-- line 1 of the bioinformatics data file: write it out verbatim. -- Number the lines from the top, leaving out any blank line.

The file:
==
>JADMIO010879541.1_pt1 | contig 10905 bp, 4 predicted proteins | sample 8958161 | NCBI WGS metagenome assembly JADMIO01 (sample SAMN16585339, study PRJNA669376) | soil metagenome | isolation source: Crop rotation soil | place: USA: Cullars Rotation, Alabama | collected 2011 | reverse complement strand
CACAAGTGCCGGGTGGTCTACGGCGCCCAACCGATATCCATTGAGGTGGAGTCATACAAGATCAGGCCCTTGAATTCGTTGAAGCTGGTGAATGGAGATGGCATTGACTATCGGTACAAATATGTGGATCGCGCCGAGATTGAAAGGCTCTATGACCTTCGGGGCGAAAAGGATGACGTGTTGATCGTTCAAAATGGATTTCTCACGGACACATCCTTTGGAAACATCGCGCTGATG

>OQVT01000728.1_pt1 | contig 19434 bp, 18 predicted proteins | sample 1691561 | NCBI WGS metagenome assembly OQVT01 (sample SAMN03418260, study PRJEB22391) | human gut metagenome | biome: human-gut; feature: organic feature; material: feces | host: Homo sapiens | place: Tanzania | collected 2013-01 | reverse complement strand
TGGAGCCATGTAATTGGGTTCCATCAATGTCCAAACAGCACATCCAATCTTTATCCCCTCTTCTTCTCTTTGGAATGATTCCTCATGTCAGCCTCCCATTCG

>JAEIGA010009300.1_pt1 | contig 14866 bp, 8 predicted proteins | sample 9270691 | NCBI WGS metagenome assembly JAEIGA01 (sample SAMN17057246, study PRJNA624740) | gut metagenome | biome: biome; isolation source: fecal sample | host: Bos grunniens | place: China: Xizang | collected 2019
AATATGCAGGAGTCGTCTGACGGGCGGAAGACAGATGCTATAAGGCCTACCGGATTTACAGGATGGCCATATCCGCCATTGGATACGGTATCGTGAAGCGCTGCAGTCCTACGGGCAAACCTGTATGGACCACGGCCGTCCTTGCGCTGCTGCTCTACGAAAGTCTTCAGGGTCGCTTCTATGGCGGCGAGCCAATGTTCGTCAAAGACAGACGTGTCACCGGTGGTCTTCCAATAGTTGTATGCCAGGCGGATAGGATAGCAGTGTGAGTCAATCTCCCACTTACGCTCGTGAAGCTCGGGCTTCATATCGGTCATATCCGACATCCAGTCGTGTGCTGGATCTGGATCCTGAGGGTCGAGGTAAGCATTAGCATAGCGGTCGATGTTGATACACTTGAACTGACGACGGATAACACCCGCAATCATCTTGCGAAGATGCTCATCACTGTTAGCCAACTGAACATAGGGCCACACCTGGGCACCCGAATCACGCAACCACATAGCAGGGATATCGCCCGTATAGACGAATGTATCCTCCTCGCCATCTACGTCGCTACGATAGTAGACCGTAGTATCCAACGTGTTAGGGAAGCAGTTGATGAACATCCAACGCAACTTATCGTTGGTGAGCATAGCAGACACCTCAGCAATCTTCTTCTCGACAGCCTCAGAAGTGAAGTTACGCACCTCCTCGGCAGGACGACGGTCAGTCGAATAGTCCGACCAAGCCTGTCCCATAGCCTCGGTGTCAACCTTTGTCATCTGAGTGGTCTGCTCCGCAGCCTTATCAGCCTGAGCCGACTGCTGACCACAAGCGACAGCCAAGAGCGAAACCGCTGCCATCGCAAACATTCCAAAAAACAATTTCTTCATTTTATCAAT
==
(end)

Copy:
>JADMIO010879541.1_pt1 | contig 10905 bp, 4 predicted proteins | sample 8958161 | NCBI WGS metagenome assembly JADMIO01 (sample SAMN16585339, study PRJNA669376) | soil metagenome | isolation source: Crop rotation soil | place: USA: Cullars Rotation, Alabama | collected 2011 | reverse complement strand